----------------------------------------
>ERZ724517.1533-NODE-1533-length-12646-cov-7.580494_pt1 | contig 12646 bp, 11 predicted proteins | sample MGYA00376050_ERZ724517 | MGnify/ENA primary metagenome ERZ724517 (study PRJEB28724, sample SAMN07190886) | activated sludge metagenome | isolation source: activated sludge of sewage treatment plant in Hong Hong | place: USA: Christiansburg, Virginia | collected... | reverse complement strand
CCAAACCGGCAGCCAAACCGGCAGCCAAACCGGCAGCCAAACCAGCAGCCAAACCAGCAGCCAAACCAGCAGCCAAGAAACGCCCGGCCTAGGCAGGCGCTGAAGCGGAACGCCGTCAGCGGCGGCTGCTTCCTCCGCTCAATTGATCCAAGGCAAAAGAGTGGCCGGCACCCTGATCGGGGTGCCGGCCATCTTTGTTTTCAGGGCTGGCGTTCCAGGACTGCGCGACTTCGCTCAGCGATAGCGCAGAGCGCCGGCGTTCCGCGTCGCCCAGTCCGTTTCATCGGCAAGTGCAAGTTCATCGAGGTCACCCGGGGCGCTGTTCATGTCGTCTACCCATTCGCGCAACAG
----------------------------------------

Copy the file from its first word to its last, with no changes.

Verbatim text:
>ERZ724517.1533-NODE-1533-length-12646-cov-7.580494_pt1 | contig 12646 bp, 11 predicted proteins | sample MGYA00376050_ERZ724517 | MGnify/ENA primary metagenome ERZ724517 (study PRJEB28724, sample SAMN07190886) | activated sludge metagenome | isolation source: activated sludge of sewage treatment plant in Hong Hong | place: USA: Christiansburg, Virginia | collected... | reverse complement strand
CCAAACCGGCAGCCAAACCGGCAGCCAAACCGGCAGCCAAACCAGCAGCCAAACCAGCAGCCAAACCAGCAGCCAAGAAACGCCCGGCCTAGGCAGGCGCTGAAGCGGAACGCCGTCAGCGGCGGCTGCTTCCTCCGCTCAATTGATCCAAGGCAAAAGAGTGGCCGGCACCCTGATCGGGGTGCCGGCCATCTTTGTTTTCAGGGCTGGCGTTCCAGGACTGCGCGACTTCGCTCAGCGATAGCGCAGAGCGCCGGCGTTCCGCGTCGCCCAGTCCGTTTCATCGGCAAGTGCAAGTTCATCGAGGTCACCCGGGGCGCTGTTCATGTCGTCTACCCATTCGCGCAACAG